It is three weeks since the UK Climate Change Committee (CCC) published their advice on how NI can meet the net zero greenhouse gas (GHG) target set out in the NI Climate Change Act 2022.

As well as a rapid transition for society away from fossil fuel, the CCC suggests that we will have to cut cattle and sheep numbers by around half, and invest heavily in technology to capture carbon from the air.

In the CCC’s own words these actions go “significantly beyond” what it originally advised Stormont to do.

Since that report was published, a number of people have correctly pointed out that the CCC make recommendations, and it is up to Ministers and civil servants to set policy.

But the CCC is a statutory body made up of top climate scientists - it is not advice NI can simply ignore. For as long as the NI target remains in place, the direction of travel points our policymakers towards rapid increases in tree planting at the expense of grazing livestock.

But ultimately this all comes down to money, and any economic impact assessment of the NI Climate Change Act will show a net zero target is undeliverable here. As well as incentives necessary to get farmers to change, there is the cost of infrastructure required to capture carbon in NI.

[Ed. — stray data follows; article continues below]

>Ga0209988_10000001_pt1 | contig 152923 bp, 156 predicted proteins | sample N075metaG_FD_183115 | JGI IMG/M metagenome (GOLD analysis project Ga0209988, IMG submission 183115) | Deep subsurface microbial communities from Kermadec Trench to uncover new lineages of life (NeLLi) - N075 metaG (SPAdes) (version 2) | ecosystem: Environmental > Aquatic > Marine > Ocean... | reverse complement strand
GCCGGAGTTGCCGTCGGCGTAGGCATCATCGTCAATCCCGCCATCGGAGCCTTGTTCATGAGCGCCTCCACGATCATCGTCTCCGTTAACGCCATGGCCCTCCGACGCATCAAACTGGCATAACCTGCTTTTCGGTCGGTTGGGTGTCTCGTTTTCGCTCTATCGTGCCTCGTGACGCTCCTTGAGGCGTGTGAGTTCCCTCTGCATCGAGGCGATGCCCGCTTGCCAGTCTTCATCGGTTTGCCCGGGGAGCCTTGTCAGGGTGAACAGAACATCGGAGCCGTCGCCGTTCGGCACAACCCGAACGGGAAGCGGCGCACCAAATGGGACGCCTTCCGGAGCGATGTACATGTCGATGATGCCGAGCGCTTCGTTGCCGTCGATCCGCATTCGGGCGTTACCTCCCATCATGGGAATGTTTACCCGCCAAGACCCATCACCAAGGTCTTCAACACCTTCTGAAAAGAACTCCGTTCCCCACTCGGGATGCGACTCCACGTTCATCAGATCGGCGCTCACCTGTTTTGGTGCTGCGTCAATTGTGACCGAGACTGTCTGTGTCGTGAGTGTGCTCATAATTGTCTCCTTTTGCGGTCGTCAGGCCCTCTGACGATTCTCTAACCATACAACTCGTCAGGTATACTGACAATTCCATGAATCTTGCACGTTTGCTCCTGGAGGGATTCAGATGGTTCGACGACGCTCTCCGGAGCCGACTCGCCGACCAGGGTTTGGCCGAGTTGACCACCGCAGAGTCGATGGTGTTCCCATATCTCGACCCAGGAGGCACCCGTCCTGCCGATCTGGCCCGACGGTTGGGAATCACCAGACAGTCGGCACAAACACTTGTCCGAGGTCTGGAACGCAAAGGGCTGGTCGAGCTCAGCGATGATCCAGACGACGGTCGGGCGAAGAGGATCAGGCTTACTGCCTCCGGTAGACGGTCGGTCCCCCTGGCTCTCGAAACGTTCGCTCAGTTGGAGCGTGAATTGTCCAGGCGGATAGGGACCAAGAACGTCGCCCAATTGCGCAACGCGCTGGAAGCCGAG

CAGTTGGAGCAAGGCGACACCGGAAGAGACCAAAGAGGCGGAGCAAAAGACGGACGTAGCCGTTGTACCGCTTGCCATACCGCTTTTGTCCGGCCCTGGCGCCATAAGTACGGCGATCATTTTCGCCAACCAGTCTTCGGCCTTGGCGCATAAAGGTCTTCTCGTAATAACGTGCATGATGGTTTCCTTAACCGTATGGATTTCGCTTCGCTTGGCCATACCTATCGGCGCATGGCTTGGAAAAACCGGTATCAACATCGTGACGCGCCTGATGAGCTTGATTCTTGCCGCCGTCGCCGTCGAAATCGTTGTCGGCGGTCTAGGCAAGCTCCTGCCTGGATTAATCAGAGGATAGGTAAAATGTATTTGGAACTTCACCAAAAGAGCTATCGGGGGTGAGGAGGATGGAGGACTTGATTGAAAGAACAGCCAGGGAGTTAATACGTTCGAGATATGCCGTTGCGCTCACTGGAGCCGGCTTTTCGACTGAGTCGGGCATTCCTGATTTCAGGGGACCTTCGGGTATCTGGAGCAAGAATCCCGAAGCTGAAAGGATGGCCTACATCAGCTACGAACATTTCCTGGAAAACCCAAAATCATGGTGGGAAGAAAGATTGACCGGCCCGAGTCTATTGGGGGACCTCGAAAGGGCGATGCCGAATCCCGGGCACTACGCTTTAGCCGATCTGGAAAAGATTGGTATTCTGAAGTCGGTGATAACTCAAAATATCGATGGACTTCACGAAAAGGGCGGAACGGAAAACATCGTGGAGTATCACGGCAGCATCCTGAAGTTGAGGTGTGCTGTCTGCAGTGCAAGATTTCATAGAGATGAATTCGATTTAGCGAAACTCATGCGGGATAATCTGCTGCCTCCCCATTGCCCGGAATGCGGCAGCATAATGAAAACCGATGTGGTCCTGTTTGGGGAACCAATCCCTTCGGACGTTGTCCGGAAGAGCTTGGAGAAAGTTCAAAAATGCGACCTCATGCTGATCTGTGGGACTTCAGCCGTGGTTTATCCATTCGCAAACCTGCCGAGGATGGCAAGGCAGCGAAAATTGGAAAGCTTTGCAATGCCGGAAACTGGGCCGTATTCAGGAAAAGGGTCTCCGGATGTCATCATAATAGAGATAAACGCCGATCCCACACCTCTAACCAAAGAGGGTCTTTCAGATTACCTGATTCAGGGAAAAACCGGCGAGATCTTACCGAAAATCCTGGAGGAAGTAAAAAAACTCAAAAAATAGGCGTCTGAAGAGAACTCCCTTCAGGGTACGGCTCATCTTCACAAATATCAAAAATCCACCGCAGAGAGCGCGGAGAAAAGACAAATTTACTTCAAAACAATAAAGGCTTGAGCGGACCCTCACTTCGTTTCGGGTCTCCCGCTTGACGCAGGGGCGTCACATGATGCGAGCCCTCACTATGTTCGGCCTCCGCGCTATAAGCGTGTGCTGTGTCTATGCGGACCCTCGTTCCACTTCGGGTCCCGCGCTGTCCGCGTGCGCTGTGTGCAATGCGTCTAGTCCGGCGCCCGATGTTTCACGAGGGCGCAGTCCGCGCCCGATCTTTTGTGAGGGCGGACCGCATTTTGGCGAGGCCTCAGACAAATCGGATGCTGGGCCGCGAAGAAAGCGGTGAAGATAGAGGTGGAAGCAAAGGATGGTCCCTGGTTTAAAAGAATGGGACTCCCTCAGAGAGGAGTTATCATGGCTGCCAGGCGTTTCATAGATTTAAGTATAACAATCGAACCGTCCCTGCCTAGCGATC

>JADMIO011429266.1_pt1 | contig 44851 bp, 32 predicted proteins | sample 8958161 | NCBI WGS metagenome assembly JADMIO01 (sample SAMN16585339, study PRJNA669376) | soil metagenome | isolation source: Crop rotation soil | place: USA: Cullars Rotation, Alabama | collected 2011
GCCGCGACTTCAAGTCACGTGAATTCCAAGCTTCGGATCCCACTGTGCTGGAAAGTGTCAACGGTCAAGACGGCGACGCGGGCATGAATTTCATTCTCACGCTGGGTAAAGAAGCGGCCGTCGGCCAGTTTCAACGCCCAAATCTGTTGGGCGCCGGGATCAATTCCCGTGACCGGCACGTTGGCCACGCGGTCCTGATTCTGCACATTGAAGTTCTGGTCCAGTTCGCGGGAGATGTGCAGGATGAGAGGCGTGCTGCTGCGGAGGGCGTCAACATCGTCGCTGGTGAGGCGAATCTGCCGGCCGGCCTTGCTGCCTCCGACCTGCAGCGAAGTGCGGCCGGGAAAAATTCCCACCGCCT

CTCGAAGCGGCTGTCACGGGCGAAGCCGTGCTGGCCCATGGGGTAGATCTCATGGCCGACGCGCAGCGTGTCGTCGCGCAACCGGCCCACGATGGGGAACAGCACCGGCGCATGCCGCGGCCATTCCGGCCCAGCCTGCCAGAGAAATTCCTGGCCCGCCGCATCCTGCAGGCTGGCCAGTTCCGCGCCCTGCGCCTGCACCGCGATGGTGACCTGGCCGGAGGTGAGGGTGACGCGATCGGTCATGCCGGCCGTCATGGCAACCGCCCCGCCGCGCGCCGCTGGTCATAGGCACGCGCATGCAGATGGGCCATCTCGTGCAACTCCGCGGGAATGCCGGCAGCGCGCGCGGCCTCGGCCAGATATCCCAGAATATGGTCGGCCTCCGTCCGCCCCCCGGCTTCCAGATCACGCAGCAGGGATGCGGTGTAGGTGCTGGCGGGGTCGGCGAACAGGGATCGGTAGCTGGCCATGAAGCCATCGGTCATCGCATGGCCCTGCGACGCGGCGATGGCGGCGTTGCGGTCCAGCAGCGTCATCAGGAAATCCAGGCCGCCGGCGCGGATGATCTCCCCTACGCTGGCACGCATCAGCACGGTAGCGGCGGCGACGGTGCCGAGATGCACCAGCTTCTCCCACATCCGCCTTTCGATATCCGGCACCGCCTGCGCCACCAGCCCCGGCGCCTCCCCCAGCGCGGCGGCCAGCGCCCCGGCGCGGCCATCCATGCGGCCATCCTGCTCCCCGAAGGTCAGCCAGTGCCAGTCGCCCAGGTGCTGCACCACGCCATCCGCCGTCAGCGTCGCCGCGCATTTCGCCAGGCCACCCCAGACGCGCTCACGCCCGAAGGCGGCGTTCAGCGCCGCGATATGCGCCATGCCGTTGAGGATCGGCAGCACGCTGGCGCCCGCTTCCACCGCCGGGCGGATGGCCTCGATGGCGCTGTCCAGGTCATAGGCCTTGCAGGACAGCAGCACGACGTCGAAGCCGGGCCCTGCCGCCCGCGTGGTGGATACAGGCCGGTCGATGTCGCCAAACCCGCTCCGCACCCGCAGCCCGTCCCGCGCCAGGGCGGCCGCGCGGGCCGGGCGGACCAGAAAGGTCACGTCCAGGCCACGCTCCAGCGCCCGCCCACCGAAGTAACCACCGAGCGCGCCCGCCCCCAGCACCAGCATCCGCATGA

The reality is that the UK (and other developed countries) will rely heavily on carbon capture to get to net zero. This carbon is then stored permanently at suitable locations such as disused oil and gas sites in the North Sea.

Some countries have projects in place, but it remains untried technology in the UK. It will cost billions to implement, and it makes no financial sense to site it in NI.

When Stormont returns, MLAs must amend the NI Climate Change Act to get it into line with original CCC advice. If they don’t, wider society will just ignore their net zero target as impossible to achieve.

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